Last week, I attended an event hosted by the New York Society of Security Analysts in midtown Manhattan. The evening centered on George C. Christy and his book Free Cash Flow: Seeing Through the Accounting Fog Machine to Find Great Stocks. Mr. Christy has over thirty years of professional financial experience including time at GE Capital.
Mr. Christy began by stating the well known belief that most of the “accounting fog” in modern financial statements comes from accrual accounting. He referenced Georgia Tech accounting professor Charles Mulford’s book Creative Cash Flow Reporting for further demonstration (note that Mulford also endorsed Christy’s book, so there’s a bit of cross-promotional bias there). Public companies are managed for earnings per share rather than cash generated for shareholders. While these are solid points, he made a very bold claim by stating that “only 10-20% of CEOs can define free cash flow.” Considering that 39% of S&P 500 CEOs have MBAs (and, according to Spencer Stuart, 22% of the S&P 500 CEOs have MBAs from Harvard), that claim may be a bit exaggerated unless introductory accounting and finance classes are not taught anywhere else but Cambridge. It was much easier to believe his statement that, without the help of their auditors, “before (Sarbanes-Oxley), many small microcap companies could not generate a cash flow statement.” Much earlier in his career, Mr. Christy worked at a microcap investor relations firm and has particular expertise on that subject.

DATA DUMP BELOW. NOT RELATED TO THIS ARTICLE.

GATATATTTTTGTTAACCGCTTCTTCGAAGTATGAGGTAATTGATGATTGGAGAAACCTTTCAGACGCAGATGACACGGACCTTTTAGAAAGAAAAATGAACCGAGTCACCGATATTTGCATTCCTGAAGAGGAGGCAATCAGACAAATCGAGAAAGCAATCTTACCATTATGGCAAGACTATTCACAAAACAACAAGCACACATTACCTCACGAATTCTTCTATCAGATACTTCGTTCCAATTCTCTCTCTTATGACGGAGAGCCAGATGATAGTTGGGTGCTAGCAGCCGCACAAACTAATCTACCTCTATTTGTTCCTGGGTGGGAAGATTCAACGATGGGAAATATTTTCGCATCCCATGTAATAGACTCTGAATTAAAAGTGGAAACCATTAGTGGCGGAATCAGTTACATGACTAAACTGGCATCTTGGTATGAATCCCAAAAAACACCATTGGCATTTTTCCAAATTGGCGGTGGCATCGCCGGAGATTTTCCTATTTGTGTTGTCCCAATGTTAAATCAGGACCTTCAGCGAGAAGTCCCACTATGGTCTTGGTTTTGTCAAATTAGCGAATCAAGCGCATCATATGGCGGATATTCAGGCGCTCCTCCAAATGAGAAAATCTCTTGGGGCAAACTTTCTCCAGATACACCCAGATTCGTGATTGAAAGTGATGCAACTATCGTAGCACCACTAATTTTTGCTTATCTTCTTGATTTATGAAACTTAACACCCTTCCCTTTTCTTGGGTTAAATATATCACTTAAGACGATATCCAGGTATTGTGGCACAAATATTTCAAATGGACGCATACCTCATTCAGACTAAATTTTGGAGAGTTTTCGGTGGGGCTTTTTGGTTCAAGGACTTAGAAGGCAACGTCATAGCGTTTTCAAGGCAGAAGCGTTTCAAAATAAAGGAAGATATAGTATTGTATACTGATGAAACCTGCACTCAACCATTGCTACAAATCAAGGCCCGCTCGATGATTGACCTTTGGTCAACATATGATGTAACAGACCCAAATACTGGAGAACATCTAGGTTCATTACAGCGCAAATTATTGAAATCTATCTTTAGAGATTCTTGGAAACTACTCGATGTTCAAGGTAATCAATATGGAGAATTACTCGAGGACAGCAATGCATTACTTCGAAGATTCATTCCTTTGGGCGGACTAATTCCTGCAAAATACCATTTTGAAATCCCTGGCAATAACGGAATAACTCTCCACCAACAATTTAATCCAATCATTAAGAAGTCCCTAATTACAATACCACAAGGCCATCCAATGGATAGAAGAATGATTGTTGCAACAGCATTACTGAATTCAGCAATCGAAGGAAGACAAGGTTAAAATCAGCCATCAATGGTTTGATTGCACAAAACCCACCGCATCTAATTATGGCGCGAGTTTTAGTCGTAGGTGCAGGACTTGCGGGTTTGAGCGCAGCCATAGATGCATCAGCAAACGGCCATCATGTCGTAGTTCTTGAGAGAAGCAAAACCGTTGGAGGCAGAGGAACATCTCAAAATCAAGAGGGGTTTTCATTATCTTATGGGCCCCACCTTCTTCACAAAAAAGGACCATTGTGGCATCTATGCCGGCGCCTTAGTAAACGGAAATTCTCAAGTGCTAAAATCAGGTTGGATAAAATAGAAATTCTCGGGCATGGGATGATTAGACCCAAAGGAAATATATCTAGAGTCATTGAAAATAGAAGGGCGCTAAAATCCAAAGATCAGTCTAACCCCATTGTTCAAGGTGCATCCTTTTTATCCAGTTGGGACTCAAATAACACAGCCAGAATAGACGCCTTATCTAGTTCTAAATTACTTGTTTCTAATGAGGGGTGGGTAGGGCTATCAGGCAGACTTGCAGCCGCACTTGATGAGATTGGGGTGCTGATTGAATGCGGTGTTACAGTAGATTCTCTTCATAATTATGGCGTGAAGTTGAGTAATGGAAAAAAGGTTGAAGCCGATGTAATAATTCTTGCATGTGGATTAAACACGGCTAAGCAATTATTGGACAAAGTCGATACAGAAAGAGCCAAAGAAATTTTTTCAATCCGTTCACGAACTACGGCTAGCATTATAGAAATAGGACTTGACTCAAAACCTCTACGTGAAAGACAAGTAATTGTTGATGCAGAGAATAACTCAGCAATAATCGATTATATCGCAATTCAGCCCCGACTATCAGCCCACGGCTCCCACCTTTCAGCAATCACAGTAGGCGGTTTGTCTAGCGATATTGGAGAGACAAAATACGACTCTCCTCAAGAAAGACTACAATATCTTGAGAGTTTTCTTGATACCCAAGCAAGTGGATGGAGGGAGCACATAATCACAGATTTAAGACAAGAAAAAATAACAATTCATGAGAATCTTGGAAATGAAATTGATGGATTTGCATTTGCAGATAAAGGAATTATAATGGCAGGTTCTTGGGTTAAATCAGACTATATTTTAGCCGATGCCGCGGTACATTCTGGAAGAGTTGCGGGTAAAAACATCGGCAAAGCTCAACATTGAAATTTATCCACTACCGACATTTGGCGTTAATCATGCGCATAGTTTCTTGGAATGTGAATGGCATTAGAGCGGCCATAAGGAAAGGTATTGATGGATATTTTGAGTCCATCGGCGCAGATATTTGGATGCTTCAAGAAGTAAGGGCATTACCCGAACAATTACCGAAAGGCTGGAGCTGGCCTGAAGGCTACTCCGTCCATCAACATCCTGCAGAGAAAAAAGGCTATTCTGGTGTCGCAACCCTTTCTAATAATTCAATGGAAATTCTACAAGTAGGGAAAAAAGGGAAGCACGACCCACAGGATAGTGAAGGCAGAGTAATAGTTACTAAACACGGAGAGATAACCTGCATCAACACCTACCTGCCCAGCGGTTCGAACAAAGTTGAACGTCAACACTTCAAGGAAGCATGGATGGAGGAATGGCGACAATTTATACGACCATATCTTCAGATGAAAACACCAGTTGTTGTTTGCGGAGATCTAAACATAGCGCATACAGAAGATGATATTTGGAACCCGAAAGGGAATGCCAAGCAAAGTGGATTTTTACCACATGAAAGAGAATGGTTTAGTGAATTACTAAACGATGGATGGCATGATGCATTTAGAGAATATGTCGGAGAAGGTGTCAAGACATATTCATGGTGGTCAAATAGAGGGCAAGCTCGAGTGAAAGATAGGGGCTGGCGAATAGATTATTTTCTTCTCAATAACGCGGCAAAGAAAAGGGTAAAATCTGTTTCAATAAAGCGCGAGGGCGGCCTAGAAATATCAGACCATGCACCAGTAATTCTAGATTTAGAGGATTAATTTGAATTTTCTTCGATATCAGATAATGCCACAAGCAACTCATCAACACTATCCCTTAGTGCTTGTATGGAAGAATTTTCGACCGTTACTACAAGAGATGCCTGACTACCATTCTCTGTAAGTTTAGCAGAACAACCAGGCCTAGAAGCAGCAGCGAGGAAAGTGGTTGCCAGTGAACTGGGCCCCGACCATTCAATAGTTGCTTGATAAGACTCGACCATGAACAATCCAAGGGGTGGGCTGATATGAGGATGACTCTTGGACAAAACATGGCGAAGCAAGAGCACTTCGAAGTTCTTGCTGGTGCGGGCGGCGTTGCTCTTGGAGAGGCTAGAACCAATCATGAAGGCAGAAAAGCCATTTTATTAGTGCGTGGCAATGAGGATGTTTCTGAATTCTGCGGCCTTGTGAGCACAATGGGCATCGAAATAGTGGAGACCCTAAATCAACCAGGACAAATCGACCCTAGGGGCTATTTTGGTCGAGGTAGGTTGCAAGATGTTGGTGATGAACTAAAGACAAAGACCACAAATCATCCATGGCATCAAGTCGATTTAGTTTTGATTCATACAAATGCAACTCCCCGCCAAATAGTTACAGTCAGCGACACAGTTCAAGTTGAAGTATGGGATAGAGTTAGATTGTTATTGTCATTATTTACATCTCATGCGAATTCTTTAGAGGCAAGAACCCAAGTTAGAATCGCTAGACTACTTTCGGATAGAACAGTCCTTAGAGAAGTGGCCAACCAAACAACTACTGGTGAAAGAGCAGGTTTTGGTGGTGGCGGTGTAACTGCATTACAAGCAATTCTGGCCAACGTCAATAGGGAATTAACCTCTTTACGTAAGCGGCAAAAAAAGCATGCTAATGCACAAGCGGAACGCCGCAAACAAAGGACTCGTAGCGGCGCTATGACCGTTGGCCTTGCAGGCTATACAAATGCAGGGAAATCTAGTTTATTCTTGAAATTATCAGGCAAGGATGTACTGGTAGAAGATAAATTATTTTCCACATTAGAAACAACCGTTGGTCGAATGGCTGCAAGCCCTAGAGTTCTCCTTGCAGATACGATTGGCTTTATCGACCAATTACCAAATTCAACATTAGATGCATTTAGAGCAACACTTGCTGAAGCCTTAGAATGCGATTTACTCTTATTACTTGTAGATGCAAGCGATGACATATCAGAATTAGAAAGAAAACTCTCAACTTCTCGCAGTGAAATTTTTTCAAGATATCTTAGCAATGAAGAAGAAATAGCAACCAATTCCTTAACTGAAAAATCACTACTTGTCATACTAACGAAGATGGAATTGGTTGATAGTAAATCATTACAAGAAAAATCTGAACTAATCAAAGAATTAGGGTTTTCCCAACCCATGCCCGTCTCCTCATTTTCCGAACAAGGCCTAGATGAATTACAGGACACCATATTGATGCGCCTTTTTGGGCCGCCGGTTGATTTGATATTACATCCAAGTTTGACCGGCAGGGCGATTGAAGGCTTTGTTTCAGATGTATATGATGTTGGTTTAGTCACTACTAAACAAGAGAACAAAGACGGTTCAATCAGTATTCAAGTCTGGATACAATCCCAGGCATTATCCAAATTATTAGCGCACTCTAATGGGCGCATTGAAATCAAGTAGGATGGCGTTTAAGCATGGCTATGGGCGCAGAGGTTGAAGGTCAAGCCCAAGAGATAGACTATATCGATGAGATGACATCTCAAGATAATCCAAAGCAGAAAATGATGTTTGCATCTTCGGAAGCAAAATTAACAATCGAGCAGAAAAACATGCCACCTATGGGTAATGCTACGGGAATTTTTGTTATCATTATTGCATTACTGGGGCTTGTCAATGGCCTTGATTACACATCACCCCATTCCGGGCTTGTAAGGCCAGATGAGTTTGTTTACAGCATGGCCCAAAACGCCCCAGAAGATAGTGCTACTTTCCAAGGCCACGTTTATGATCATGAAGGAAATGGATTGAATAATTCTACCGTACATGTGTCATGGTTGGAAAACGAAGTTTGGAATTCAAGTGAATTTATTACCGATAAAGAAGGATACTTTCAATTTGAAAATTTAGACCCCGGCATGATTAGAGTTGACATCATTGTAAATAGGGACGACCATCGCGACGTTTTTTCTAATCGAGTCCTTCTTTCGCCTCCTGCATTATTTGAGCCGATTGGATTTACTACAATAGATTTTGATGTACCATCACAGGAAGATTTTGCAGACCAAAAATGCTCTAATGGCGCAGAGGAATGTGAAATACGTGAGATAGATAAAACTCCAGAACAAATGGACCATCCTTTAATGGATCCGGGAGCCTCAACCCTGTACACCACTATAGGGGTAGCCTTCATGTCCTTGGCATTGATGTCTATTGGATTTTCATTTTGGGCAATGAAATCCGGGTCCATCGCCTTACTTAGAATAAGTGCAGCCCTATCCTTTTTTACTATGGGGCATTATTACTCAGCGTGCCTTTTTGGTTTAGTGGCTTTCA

My main takeaway from the evening is the emphasis on free cash flow deployment and its ability to add to (or subtract from) shareholder value. “Companies will be able to differentiate themselves through efficient use of capital,” Mr. Christy noted. This is accomplished by using capital either for acquisitions, dividends, as well as debt and share repurchases.
Mr. Christy’s approach is novel and quite elegant, but, like all valuation methodologies, is not without criticism. Most notably is the use of current stock price as a starting point rather than a pure bottom up approach of determining equity value such as a discounted cash flow model. Plain use of dividend yield, which one of the attendees brought up in the Q&A session, is also dependent on taxation policies, payout ratio and shareholder preference for dividends. For example, if an investor buys a company for a great management team who makes excellent use of capital, retentions or buybacks are preferred. Though this is easily solved with a dividend reinvestment plan (DRIP), the argument makes adding the dividend yield here redundant and overestimates expected return. Finally, there was very little specific mention of how to estimate value added due to acquisitions. This, however, can be a highly strategic and qualitative subject that is difficult to quantify even for the most sophisticated industry analysts.
Disclosure: The author does not have positions in any of the mentioned securities at the time of this writing.